For this review, however, I did not use the Intimus S-12 subwoofer used in the earlier Aperion review. Having already reviewed it, I elected to see how the new Aperion system would perform with my resident Revel B-15 sub—which costs more than all the other speakers in the Aperion system combined! If you're thinking that's a mismatch, it wasn't. But check out my comments on S-12 in the first Aperion review. Its most obvious shortcoming (listed in the summary of Lows at the end of this review for easy reference) was a limited output at extreme low frequencies.

In that earlier review I also took a look at the inside of one of the Aperion speakers—the 632-LR. It was clearly very well made and I think it's safe to conclude that the other speakers in the system are, also. To take that inside tour, click here.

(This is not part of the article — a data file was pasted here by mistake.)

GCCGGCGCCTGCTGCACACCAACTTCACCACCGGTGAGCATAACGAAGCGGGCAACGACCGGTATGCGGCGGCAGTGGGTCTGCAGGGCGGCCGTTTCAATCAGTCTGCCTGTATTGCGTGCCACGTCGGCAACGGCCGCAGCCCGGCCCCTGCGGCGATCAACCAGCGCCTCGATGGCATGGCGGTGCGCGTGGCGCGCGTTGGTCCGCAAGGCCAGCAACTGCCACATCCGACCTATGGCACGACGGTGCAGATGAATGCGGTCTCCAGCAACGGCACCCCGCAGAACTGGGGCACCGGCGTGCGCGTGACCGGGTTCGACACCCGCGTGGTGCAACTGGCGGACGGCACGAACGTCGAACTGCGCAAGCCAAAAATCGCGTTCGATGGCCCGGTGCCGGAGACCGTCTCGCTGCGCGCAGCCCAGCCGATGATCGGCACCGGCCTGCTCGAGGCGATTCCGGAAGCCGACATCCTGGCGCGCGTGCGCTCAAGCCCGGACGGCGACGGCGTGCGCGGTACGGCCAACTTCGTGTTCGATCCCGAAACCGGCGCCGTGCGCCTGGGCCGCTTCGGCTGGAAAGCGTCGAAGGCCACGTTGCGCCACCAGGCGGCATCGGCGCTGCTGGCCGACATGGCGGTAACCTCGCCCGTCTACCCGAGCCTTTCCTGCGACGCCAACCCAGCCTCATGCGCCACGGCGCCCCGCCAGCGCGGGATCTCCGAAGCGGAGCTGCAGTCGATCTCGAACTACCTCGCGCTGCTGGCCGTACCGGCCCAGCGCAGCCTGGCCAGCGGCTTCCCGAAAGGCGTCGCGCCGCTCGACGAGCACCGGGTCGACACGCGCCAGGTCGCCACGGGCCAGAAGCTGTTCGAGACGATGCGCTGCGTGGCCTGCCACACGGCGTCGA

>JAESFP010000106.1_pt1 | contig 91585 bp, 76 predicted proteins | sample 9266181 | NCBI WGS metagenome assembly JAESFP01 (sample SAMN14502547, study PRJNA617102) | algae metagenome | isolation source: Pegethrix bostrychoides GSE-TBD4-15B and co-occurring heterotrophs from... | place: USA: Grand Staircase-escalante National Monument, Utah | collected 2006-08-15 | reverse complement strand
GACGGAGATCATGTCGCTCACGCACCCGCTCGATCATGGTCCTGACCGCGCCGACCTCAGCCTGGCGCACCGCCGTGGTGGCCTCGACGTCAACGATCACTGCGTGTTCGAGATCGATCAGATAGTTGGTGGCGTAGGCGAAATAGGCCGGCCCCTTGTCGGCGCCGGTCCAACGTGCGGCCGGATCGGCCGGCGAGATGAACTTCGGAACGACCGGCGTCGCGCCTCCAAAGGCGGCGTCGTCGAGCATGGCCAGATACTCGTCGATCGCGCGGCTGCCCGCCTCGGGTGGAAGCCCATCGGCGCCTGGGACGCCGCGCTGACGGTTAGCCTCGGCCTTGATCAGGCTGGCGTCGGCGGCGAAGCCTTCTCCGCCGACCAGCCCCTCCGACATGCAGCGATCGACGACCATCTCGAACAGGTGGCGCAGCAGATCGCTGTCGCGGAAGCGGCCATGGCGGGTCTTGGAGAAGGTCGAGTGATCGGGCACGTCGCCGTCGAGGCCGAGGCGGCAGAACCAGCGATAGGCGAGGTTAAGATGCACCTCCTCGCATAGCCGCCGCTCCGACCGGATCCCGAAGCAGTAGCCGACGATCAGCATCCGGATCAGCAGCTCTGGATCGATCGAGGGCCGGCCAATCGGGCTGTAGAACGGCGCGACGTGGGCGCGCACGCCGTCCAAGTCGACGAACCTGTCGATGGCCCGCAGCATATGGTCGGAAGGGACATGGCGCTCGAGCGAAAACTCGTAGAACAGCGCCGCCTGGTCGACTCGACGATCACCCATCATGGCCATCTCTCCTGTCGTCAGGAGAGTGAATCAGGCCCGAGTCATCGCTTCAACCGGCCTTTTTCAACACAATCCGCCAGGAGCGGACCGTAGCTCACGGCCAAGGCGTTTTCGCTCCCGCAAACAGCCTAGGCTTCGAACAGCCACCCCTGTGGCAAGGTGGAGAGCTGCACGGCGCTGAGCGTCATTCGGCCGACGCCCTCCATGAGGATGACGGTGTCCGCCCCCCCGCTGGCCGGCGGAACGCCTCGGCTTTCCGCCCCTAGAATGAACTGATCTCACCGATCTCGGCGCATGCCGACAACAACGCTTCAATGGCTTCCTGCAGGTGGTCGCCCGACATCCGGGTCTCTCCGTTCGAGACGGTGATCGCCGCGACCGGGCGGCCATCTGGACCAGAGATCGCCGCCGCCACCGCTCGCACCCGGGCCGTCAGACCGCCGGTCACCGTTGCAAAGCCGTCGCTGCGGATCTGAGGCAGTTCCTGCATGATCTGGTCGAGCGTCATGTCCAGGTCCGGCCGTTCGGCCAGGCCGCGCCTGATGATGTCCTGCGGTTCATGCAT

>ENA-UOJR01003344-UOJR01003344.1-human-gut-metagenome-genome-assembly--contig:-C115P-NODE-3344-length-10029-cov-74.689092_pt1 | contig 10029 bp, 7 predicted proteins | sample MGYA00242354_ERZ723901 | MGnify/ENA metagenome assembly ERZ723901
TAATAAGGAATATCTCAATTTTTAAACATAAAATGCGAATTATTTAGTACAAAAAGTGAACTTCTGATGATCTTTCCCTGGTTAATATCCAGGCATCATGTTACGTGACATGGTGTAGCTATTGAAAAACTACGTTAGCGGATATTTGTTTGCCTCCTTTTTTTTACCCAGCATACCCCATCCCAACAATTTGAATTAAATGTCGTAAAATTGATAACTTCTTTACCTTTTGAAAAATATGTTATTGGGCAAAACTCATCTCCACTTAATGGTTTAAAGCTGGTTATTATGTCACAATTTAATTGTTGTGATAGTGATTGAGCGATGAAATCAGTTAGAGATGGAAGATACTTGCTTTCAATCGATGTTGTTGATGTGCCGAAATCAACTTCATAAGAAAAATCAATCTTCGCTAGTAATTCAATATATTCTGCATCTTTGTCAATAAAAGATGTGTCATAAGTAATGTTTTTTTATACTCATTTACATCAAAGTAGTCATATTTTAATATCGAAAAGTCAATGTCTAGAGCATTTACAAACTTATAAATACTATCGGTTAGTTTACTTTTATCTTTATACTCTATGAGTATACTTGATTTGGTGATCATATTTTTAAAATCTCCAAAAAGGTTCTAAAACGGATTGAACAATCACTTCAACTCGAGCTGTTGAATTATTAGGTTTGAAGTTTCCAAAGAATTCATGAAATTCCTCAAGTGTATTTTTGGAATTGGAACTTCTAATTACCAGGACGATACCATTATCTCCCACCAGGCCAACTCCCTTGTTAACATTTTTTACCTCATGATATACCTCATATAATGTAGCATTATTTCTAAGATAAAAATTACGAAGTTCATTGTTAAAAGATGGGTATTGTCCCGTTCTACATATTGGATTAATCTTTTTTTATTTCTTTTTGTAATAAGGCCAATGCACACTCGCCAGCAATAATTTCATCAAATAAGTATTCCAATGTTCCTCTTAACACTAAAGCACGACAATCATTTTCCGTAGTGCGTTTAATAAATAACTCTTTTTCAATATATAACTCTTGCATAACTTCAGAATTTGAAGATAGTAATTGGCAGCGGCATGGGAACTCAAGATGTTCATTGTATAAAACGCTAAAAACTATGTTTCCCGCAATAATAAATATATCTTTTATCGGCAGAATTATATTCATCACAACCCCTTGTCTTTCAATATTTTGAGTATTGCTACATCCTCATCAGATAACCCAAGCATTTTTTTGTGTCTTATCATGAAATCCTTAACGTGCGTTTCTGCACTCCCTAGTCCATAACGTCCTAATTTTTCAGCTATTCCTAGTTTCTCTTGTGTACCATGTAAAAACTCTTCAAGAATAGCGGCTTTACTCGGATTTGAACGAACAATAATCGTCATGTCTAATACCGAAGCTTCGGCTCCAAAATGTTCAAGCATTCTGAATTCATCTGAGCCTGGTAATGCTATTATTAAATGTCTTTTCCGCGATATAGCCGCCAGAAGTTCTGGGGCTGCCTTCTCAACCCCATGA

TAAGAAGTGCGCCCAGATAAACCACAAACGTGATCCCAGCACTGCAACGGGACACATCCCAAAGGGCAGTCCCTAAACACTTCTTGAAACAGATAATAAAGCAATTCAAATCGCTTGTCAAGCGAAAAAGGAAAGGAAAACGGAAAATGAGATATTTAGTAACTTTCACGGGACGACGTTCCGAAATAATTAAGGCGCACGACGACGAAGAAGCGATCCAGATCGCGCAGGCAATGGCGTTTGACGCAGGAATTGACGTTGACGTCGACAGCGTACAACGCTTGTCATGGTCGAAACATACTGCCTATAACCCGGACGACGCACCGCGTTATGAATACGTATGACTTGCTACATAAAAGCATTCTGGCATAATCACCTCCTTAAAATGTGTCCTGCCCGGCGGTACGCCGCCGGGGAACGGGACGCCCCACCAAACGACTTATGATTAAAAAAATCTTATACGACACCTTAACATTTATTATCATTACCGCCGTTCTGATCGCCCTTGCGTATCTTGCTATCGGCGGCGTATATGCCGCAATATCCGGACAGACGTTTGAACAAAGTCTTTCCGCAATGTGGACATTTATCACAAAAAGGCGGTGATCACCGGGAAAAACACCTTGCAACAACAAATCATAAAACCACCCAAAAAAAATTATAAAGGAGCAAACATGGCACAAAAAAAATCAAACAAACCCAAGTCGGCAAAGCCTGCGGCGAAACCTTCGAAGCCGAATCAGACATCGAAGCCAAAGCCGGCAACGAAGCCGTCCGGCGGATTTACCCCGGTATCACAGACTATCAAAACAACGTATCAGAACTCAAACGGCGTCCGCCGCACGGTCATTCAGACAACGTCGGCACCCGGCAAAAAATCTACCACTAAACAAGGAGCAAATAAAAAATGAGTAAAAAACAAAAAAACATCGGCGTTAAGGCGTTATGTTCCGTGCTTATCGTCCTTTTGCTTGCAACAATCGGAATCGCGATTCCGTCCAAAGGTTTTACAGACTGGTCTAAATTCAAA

Performance
The Aperion system is remarkable in many ways. With two-channel music, the front pair of 633-T (II)s image as well as any speakers I have had in my home theater room. With centered vocalists and instruments you'll swear the center channel is operating even when it isn't. And if the recording contains a clearly defined spread of instruments or singers across the space between the speakers, you'll hear it on the Aperions.

Positioned well out from the front wall of my room, a pair of Aperion 633-T IIs also produce the sort of front-to-back depth that you might expect from a much more expensive set of floor-standing speakers or mini monitors. Instruments and voices that are supposed to be front and center are there, but never in-your-face unless the recording demands it.

The midrange is also clean and uncolored. I hear no trace of boxiness and nasality. Vocals sound natural. This also applies to the 634VAC center channel speaker, with its clean and uniform dialogue reproduction both on and off-axis. There are no obvious suckouts in its midrange response at any practical seating position.